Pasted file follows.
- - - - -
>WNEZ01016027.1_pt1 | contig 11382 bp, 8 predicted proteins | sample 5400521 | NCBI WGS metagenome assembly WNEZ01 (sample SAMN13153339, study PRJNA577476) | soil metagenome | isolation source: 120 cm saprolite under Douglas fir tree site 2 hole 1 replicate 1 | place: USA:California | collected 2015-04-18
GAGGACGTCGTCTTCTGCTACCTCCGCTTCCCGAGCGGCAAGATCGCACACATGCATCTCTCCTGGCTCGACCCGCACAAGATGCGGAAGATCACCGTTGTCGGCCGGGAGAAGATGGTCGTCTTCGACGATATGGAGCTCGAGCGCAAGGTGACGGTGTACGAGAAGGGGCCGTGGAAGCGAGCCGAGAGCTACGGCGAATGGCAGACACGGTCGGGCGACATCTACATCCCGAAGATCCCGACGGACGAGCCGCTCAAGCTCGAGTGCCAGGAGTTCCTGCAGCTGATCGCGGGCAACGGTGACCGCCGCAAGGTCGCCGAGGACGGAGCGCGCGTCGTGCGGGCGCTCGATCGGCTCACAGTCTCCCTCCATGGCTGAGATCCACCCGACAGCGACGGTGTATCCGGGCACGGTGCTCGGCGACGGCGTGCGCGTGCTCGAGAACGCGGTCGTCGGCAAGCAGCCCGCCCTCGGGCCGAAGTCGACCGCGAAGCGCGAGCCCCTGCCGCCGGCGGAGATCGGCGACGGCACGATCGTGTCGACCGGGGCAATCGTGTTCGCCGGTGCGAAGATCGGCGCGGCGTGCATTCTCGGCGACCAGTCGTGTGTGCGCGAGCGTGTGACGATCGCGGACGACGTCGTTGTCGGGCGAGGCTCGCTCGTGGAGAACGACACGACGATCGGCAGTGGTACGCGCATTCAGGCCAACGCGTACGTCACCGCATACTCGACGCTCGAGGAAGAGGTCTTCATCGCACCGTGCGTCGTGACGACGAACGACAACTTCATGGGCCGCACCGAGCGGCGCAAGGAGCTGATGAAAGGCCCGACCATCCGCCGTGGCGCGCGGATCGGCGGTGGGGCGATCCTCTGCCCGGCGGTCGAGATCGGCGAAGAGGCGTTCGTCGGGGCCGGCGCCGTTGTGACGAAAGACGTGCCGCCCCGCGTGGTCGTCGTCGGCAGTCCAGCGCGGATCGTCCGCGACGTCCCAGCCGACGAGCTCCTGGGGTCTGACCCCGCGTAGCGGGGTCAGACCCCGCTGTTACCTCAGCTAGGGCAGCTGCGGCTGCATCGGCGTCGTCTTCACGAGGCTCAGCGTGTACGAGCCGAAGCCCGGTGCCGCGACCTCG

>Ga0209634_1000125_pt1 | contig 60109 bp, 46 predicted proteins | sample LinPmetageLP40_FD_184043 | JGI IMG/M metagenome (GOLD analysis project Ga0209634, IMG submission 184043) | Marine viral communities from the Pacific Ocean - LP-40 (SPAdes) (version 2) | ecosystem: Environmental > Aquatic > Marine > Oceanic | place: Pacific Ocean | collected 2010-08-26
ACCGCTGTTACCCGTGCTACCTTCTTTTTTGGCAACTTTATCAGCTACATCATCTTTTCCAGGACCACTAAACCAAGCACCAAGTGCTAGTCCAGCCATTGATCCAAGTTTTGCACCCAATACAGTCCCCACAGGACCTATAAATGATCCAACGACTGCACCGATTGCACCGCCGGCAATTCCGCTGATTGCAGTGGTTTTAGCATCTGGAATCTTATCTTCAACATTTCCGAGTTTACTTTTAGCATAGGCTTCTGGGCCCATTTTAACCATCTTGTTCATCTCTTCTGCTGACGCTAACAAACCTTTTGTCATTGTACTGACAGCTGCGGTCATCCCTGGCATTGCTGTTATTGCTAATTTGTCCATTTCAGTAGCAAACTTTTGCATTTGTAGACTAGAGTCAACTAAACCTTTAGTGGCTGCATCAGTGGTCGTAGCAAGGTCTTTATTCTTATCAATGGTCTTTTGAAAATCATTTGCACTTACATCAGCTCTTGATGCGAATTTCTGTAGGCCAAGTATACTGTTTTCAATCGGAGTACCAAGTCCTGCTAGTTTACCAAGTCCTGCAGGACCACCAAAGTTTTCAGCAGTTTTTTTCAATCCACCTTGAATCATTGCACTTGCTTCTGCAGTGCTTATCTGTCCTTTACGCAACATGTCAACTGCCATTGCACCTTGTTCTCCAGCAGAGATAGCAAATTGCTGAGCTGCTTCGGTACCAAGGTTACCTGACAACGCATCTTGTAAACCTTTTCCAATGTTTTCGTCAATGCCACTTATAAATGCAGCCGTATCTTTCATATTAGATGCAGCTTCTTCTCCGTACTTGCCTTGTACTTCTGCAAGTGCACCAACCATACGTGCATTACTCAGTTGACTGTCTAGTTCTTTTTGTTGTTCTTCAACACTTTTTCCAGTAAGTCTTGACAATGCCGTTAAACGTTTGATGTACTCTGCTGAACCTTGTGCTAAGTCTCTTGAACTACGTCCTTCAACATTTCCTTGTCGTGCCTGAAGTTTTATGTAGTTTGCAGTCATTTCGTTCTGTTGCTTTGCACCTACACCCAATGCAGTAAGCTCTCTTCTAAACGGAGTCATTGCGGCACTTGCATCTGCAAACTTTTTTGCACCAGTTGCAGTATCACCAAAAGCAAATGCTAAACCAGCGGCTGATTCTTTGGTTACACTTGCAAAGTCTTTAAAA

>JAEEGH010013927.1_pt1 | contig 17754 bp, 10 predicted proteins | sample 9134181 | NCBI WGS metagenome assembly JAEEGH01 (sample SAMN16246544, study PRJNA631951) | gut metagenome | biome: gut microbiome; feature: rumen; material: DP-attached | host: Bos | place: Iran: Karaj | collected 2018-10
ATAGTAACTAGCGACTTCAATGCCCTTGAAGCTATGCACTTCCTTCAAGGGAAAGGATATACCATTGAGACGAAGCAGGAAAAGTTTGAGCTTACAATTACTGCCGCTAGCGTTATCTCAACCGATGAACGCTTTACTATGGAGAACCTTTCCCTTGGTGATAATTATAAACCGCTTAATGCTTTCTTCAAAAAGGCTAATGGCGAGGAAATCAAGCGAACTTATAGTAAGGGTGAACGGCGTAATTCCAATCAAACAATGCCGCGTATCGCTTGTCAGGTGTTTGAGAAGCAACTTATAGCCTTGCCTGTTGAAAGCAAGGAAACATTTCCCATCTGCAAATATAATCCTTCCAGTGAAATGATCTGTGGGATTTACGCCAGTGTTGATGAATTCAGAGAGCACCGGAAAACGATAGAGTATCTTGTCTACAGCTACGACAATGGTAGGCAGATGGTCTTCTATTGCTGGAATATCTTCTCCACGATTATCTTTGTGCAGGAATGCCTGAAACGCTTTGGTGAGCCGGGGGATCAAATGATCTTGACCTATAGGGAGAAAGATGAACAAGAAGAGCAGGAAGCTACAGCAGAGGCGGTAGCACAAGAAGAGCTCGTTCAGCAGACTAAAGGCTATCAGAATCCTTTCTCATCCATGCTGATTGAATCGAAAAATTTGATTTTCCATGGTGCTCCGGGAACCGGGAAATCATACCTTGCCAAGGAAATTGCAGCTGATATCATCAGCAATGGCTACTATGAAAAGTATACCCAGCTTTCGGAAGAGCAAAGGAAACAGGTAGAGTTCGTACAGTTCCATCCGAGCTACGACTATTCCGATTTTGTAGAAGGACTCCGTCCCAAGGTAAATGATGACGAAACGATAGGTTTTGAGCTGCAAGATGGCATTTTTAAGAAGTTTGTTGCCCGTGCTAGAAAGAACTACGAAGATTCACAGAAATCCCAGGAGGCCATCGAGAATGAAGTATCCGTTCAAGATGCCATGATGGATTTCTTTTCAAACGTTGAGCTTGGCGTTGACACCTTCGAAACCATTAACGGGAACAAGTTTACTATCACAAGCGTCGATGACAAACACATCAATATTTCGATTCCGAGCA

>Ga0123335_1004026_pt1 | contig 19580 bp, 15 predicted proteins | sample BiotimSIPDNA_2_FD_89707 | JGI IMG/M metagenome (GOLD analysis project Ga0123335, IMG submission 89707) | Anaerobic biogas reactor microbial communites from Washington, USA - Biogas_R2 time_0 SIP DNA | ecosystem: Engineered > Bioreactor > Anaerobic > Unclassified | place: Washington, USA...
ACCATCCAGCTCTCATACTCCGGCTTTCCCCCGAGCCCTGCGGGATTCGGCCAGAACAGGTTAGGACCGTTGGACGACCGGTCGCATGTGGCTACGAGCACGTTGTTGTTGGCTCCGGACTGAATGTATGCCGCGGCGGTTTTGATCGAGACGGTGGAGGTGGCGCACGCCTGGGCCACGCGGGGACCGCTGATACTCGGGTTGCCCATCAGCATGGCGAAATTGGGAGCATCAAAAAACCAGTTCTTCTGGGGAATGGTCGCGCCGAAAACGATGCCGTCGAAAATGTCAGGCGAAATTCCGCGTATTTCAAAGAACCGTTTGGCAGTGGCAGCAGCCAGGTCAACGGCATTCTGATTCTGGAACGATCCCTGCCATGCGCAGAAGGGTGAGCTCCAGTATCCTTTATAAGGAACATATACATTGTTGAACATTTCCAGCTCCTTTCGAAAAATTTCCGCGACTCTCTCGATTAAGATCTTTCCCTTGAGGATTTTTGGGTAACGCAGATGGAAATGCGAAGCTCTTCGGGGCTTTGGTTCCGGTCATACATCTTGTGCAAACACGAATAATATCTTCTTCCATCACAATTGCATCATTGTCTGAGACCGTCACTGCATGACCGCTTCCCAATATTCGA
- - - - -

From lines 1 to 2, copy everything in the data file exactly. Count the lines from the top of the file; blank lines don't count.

>WNEZ01016027.1_pt1 | contig 11382 bp, 8 predicted proteins | sample 5400521 | NCBI WGS metagenome assembly WNEZ01 (sample SAMN13153339, study PRJNA577476) | soil metagenome | isolation source: 120 cm saprolite under Douglas fir tree site 2 hole 1 replicate 1 | place: USA:California | collected 2015-04-18
GAGGACGTCGTCTTCTGCTACCTCCGCTTCCCGAGCGGCAAGATCGCACACATGCATCTCTCCTGGCTCGACCCGCACAAGATGCGGAAGATCACCGTTGTCGGCCGGGAGAAGATGGTCGTCTTCGACGATATGGAGCTCGAGCGCAAGGTGACGGTGTACGAGAAGGGGCCGTGGAAGCGAGCCGAGAGCTACGGCGAATGGCAGACACGGTCGGGCGACATCTACATCCCGAAGATCCCGACGGACGAGCCGCTCAAGCTCGAGTGCCAGGAGTTCCTGCAGCTGATCGCGGGCAACGGTGACCGCCGCAAGGTCGCCGAGGACGGAGCGCGCGTCGTGCGGGCGCTCGATCGGCTCACAGTCTCCCTCCATGGCTGAGATCCACCCGACAGCGACGGTGTATCCGGGCACGGTGCTCGGCGACGGCGTGCGCGTGCTCGAGAACGCGGTCGTCGGCAAGCAGCCCGCCCTCGGGCCGAAGTCGACCGCGAAGCGCGAGCCCCTGCCGCCGGCGGAGATCGGCGACGGCACGATCGTGTCGACCGGGGCAATCGTGTTCGCCGGTGCGAAGATCGGCGCGGCGTGCATTCTCGGCGACCAGTCGTGTGTGCGCGAGCGTGTGACGATCGCGGACGACGTCGTTGTCGGGCGAGGCTCGCTCGTGGAGAACGACACGACGATCGGCAGTGGTACGCGCATTCAGGCCAACGCGTACGTCACCGCATACTCGACGCTCGAGGAAGAGGTCTTCATCGCACCGTGCGTCGTGACGACGAACGACAACTTCATGGGCCGCACCGAGCGGCGCAAGGAGCTGATGAAAGGCCCGACCATCCGCCGTGGCGCGCGGATCGGCGGTGGGGCGATCCTCTGCCCGGCGGTCGAGATCGGCGAAGAGGCGTTCGTCGGGGCCGGCGCCGTTGTGACGAAAGACGTGCCGCCCCGCGTGGTCGTCGTCGGCAGTCCAGCGCGGATCGTCCGCGACGTCCCAGCCGACGAGCTCCTGGGGTCTGACCCCGCGTAGCGGGGTCAGACCCCGCTGTTACCTCAGCTAGGGCAGCTGCGGCTGCATCGGCGTCGTCTTCACGAGGCTCAGCGTGTACGAGCCGAAGCCCGGTGCCGCGACCTCG